NEW YORK (CBSNewYork) – Health care heroes continue to share their stores from the front lines in the fight against coronavirus.
CBS2’s Jessica Moore spoke with an ICU nurse about her hospital’s struggle to treat patients without the supplies they desperately need.
The end of maternity leave meant a rude awakening for Vivi Guitart, a critical care ICU nurse at a Brooklyn hospital.
“My first day back was really overwhelming. My unit was completely covered in plastic trash bags to protect the unit from patients who are COVID positive,” Guitart told Moore. “Panic set in realizing how real this was and the risk I was taking going to work and bringing this home to my baby.”
Guitart made the heartbreaking decision to send her 3-month-old baby to another state to live with her sister while she stays on the front line treating critically-ill coronavirus patients.
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She described her once relatively peaceful ICU as a war zone and she and her fellow nurses as soldiers without the ammunition to fight the enemy.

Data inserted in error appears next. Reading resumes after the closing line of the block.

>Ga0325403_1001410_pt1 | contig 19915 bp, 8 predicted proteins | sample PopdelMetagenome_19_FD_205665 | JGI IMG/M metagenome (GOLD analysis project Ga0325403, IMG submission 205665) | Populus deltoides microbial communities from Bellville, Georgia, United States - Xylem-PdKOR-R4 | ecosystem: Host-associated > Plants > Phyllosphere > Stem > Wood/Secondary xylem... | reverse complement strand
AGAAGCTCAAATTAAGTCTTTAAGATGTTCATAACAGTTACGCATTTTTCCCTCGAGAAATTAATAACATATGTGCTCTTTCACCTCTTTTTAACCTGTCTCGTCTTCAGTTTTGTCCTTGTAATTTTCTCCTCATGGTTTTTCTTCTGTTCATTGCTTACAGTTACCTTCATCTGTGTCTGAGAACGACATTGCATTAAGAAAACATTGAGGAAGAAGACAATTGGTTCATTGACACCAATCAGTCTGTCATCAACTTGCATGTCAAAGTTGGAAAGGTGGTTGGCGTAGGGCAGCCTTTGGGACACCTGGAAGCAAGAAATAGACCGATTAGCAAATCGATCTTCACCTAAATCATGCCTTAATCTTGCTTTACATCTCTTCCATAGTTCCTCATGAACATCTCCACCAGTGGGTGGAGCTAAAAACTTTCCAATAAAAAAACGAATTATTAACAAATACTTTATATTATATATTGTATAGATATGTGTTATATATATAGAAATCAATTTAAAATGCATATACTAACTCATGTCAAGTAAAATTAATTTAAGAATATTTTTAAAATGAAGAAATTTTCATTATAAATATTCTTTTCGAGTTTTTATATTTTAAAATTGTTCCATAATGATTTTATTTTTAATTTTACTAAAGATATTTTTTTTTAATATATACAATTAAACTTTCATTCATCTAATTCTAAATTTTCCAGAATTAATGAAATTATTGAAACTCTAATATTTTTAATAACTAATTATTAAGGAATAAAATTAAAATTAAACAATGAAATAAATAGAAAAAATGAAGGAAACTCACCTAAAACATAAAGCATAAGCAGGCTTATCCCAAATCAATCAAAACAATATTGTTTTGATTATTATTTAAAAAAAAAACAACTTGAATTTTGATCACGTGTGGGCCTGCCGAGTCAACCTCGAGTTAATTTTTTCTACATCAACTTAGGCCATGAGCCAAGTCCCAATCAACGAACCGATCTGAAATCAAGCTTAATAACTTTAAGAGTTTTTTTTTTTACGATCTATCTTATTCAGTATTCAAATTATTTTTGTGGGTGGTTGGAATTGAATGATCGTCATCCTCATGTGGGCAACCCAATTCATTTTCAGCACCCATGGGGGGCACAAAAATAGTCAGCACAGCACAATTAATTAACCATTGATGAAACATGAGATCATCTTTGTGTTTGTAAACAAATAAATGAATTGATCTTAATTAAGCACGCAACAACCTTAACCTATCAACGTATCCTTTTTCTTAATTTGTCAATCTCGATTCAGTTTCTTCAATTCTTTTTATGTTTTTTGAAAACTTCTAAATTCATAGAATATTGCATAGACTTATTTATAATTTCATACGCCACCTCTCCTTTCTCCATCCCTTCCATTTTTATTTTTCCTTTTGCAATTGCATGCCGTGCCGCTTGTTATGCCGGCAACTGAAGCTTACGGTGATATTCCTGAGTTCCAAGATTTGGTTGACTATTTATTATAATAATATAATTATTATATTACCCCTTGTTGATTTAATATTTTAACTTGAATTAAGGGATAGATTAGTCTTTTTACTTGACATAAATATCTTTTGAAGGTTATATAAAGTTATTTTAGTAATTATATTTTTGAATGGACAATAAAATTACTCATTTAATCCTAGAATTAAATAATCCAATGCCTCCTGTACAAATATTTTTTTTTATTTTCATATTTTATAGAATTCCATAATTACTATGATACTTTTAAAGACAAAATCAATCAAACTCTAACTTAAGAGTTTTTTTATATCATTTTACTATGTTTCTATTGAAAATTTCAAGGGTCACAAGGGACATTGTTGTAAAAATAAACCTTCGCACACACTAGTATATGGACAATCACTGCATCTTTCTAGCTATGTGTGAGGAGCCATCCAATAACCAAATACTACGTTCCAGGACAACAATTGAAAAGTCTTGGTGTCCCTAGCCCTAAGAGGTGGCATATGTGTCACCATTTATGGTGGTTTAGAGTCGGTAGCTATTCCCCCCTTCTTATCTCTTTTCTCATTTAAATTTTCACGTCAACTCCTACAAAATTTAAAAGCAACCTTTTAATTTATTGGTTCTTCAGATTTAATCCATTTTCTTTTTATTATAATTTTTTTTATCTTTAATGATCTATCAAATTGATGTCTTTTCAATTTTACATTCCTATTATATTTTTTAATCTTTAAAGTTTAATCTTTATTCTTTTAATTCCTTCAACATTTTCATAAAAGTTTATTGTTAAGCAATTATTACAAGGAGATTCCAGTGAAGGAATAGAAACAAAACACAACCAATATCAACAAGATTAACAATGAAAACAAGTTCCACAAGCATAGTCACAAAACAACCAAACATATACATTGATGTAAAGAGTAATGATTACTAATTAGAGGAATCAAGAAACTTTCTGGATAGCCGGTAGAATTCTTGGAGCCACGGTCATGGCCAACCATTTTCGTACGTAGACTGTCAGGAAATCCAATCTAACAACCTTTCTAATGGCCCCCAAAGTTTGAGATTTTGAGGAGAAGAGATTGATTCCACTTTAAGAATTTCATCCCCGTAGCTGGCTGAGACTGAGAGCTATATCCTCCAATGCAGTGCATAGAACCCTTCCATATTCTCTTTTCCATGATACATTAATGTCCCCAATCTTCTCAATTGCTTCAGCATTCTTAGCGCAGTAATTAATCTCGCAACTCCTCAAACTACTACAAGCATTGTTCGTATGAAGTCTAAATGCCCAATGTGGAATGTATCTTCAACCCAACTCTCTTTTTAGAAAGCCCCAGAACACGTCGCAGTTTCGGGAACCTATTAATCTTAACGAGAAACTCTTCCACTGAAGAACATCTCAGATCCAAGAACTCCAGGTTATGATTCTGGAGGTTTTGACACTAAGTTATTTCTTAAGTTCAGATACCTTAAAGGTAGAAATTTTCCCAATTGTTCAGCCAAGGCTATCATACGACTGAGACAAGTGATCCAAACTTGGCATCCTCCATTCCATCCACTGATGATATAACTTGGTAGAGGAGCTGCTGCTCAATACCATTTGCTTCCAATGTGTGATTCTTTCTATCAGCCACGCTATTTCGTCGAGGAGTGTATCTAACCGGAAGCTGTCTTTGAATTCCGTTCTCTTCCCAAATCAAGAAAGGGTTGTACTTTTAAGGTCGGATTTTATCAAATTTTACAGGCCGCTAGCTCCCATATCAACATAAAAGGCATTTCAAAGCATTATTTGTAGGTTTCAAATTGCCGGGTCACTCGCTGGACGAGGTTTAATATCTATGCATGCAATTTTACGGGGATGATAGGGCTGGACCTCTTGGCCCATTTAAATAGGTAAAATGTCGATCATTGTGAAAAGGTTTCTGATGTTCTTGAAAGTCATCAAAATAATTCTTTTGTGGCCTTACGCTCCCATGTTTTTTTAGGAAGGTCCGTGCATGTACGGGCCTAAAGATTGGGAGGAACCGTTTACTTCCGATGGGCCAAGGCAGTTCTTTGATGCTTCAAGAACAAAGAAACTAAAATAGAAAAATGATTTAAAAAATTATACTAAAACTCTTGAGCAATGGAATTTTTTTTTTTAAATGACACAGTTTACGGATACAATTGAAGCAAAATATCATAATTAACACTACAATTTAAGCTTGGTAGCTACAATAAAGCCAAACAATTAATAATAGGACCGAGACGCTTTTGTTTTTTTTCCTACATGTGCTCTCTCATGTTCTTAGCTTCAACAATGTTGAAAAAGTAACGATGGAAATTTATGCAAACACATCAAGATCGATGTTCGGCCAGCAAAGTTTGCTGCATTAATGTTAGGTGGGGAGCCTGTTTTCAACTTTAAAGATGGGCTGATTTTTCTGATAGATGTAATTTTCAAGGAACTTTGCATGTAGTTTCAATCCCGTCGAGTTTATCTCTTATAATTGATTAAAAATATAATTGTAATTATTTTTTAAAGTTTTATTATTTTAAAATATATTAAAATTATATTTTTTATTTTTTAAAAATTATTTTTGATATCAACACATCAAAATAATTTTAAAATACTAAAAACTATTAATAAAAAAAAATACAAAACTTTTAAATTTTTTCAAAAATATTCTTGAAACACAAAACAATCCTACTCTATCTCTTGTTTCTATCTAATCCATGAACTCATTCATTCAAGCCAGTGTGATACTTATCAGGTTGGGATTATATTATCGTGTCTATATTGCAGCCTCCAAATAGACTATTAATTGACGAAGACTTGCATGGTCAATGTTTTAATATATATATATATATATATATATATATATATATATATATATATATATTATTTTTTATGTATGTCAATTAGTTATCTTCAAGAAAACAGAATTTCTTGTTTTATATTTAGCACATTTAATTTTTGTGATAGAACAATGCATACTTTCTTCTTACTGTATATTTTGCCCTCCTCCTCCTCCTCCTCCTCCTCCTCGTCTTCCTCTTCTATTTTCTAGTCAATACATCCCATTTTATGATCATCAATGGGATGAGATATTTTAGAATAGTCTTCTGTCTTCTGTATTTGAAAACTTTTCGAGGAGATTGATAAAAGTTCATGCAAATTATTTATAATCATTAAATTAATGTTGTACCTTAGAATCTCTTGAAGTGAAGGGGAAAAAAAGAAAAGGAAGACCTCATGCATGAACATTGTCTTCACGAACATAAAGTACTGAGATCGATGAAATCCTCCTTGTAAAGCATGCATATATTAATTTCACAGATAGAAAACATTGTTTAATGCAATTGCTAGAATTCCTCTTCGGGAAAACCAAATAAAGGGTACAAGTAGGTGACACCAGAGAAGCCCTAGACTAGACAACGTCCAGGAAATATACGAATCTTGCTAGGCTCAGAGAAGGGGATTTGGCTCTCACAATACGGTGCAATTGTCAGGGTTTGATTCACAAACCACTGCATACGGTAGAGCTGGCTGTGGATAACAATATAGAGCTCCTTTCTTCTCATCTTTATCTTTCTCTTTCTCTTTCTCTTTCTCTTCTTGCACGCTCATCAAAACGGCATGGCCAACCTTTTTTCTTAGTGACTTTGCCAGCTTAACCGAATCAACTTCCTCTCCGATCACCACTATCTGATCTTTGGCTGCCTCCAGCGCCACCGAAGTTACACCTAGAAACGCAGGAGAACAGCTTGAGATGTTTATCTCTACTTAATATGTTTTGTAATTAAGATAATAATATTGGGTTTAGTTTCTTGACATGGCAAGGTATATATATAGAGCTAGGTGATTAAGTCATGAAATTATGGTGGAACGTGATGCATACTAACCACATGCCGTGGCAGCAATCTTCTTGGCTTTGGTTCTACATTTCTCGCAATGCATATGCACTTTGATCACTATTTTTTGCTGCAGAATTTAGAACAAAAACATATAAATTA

“This must be what it’s like during wartime,” she said. “I’m just focused on trying to keep them alive.”
Each nurse is given a single mask to use. They’re now being asked to reuse them for up to a week.
Visits to patients’ rooms are severely limited to decrease exposure.
“We are all frantic in the morning. We come into work, we’re given a bag with a jumpsuit that we can wear for the day. If you’re last to show up, sometimes there’s not a jumpsuit anymore,” she said. “So you’re always scrambling and nervous and hoping you get everything you need.
“Right now the just the turnover is if someone passed away, alright, get the room clean. Next person in immediately.
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“Right now the just the turnover is if someone passed away, alright, get the room clean. Next person in immediately,” said Guitart. “I mean, there are patients sitting the ER on ventilators waiting to come up. There’s just no break.”
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“We’re just not able to care for the patients the way we’re used to. We really need better supplies and more of them, because people are dying and it’s not right,” she added.
Guitart said she wishes Gov. Andrew Cuomo would come see what hospitals like hers are dealing with, as nurses and doctors risk their own lives to save others.